The Daily Fintech Blog is inspiring and a good read indeed. This Blog would like one day to write posts like the one I am reposting here today; informative, well researched, full of insight and well written.
Today’s post is about a Corporate area bound for disruption in our Digital, Cloud Computing and Big Data big times. And features one company – Intralinks – that is one of prominent players in the new field of Digital M&A and digital business deal making and that has been in my list of recent collaborators, partners and/or acquaintances. I hope this to be a good read for the few that bother to follow the issues I’m interested in from a Business services perspective (I chose to quote 100% of the post and I think it isn’t a bad Blogging practice, but if anyone could confirm or deny this to me I would be grateful):
Disrupting M&A is tough but the prize is big
The Internet is good at matching, so those high M&A fees that power Wall Street will be disrupted. Buyers and sellers will find each other and wire transfers will flow. Well maybe, but the winning formula is not yet apparent. This is a tough business to disrupt for two reasons:
- The buyers have a lot of power, so if you sell services to them you operate in a brutally competitive market.
- The sellers know that relationships and nuance matter to getting best price and computers are lousy at relationships and nuance.
The most mature segment is the deal room, basically replacing email attachments with a secure place for buyers and sellers to send documents back and forth.
Intralinks is the deal room pure play leader. They are a publicly listed half-unicorn (valued around $500m) that emerged from the Dot Com era. Today, the deal room model is being disrupted by Dropbox and Box (both of which face disruption from Google and Amazon). So Intralinks have lots of better faster cheaper competitors nipping at their heels such as:
Big M&A shops offer their own deal rooms, such as Merrill Datasite. Other service providers also offer deal room capability as an ancillary service such as Bowne/RR Donnelly.
DealRoom Conclusion: the deal room business is brutally competitive and commoditizing fast.
The other areas where technology can impact the M&A business are:
- Discovery through sourcing marketplaces.
- Short-Listing & Due Diligence services.
Discovery through sourcing marketplaces
Whether you are buying or selling, you start with search to create a long list of potential buyers/sellers. This is search, so Google is the elephant in the room. The discovery sites all offer a) some proprietary data b) a registration wall so that you cannot simply use Google.
Intralinks has moved into into this space by acquiring Deal Nexus, to escape the commoditization of the deal room space. The discovery sites include:
DealNexus: acquired by Intralinks
Axial Market: raised a Series B and founded by Peter Lerhman of Gerson Lehrman Group fame so looks like a contender.
Dealgate: Zurich based
Second Market: got traction by being the place to buy equity in hot hypergrowth pre IPO stock such as Facebook.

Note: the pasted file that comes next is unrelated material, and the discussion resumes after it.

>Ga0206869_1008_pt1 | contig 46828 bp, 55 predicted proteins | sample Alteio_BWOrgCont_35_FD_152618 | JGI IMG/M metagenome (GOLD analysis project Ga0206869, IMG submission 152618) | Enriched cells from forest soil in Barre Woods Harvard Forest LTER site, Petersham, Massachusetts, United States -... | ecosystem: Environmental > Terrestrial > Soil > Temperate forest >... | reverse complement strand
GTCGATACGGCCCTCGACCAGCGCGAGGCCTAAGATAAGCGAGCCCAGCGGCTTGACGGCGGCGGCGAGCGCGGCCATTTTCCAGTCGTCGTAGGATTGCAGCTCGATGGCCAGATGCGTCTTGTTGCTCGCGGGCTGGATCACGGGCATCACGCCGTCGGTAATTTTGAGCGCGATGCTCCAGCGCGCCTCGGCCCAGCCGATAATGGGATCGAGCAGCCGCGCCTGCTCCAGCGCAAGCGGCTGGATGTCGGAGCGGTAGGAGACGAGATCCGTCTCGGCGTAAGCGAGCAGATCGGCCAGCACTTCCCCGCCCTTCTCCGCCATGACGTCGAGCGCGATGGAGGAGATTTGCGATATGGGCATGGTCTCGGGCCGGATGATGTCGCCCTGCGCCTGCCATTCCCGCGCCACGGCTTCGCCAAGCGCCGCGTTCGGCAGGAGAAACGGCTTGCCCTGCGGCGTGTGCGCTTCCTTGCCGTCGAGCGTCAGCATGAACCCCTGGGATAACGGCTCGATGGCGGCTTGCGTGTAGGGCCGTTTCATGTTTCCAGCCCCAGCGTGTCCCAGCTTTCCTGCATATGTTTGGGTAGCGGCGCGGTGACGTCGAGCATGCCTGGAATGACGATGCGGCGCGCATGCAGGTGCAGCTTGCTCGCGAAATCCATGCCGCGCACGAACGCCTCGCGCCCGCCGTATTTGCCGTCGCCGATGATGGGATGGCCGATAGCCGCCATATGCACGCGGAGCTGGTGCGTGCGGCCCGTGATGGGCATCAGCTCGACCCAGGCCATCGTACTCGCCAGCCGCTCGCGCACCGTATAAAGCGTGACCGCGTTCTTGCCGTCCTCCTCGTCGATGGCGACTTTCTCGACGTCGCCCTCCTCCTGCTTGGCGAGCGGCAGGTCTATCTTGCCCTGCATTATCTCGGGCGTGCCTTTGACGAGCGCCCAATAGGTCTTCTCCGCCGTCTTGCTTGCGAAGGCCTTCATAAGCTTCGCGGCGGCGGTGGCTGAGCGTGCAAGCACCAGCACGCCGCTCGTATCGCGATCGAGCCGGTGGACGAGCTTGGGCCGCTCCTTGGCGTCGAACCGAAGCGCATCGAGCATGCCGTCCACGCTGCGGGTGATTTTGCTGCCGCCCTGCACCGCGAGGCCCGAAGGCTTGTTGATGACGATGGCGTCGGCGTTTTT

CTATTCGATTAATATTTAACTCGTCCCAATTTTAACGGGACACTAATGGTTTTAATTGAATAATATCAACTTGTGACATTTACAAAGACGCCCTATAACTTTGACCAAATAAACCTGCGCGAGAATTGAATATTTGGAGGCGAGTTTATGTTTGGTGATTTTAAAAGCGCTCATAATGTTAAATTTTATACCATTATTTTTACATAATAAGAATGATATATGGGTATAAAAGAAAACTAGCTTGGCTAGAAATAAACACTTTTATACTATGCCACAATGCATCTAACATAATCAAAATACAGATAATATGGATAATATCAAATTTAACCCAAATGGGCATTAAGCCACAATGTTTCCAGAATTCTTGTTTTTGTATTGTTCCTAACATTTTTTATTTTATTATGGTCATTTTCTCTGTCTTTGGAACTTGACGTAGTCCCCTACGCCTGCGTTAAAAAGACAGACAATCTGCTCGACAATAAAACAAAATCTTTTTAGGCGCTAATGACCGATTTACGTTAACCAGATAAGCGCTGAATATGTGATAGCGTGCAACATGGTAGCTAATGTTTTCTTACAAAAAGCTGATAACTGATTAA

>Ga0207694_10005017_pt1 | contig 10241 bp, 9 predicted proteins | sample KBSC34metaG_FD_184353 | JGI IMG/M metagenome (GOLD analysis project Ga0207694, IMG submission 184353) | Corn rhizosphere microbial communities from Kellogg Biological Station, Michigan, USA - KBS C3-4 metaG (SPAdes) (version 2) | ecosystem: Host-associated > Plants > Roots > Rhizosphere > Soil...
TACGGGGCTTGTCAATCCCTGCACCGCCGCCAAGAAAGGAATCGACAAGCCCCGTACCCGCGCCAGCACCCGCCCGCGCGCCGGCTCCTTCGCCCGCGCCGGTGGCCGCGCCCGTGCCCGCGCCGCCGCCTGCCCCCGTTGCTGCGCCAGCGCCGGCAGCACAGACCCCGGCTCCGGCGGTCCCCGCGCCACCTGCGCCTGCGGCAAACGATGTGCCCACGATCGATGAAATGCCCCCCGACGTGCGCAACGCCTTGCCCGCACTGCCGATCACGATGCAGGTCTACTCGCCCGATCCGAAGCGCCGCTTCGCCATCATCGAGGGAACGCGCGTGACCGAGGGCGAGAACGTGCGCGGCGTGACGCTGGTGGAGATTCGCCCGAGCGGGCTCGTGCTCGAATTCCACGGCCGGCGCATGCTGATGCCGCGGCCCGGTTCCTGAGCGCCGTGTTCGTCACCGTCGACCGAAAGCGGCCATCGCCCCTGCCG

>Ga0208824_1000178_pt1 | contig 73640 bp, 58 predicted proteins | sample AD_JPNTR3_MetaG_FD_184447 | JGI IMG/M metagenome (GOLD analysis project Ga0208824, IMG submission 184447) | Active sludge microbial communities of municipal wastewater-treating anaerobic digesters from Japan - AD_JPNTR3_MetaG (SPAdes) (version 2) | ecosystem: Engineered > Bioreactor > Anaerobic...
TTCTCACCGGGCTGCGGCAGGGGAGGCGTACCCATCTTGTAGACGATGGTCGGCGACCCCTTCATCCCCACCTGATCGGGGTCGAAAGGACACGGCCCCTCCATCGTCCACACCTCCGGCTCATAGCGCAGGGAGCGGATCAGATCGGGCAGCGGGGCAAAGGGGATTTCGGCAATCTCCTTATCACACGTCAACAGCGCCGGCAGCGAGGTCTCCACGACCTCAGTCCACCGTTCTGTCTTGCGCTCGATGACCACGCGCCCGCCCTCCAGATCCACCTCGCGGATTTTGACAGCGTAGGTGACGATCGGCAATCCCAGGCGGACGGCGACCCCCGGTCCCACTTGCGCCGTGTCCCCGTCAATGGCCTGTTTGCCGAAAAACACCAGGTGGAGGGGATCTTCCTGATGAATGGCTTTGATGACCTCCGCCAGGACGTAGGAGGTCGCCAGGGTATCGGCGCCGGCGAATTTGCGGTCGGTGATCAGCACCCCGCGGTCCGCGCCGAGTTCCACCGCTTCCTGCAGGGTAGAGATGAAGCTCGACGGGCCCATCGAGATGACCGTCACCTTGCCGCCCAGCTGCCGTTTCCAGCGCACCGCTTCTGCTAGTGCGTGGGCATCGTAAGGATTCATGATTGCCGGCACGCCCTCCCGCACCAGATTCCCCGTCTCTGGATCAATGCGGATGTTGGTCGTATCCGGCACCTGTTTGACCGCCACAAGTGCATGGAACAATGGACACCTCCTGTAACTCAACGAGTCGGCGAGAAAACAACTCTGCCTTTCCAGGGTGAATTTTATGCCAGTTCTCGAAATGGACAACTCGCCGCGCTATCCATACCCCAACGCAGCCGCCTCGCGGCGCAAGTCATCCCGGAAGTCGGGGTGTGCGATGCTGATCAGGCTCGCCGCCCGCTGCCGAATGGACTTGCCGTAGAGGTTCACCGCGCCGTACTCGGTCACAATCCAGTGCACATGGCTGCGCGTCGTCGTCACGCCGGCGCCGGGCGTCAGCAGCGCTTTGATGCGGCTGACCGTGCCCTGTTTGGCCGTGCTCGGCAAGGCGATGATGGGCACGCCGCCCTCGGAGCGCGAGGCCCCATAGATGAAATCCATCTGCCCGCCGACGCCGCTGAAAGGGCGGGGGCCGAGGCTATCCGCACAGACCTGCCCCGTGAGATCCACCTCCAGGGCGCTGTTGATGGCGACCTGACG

ExitRound: tech focus
BizBuySell and BizQuest: targeting the low end such as sole proprietors and franchisees with a simple bulletin board type service (these are really more like real estate listings and in a different market).
The leading mid-market discovery sites are likely to gradually add commodity functionality such as deal rooms, CRM, workflow and NDA processing/recording. These tools will appeal to niche intermediaries who don’t want to create tech platforms in-house and need to be super efficient on the admin side.
The trickiest issue is how marketplaces can earn their success fees if the transaction does not conclude on their platform. This is the brilliance of Angel List Syndicates. You transact on the platform because they take care of all the boring admin stuff.
Sourcing MarketPlaces Conclusion. This is a networks effects game. One big winner could emerge. The network effects winner will have to create value for all the niche intermediaries who operate at the ShortListing and Due Diligence stage. It is unlikely that these deals will happen without any intermediation (there is too much at stake). When something truly disruptive appears such as Angel List or Lending Club it does so by empowering a new type of intermediary (and those intermediaries are essential to the network effects)
Short-Listing and Due Diligence
Short-listing is where relationships and strategic insight matter. Buyers don’t want to sip from a firehose and don’t want to expose their interest too early. Sellers don’t want to waste their time with unqualified buyers. Global 2000 firms have in-house Corp Dev teams to do short-listing which is a high value add function. The Mid-Market (aka the M in SMB) outsource short-listing to niche buy side intermediaries. One can imagine big data recommendation engines assisting in short-listing but only when one network effects winner has emerged with enough data.
Both Global 2000 and Mid-Market outsource accounting and legal Due Diligence to some degree. This is a service business that is likely to move offshore and may gradually get impacted by technology (but that is an entirely different market). The winning marketplace will provide great deal flow to these services firms.
Conclusion; I see many niche intermediary firms in this space but no disruptive plays and I expect these niche intermediary firms will gravitate towards the discovery network effects winner and let that discovery marketplace handle the commodity admin processing.
It is possible that a big network effects winner will emerge and that winner will a) be a Unicorn and b) change the M&A game and c) enable lots of niche intermediaries to thrive. I think that will happen but we are still in the early days of this market.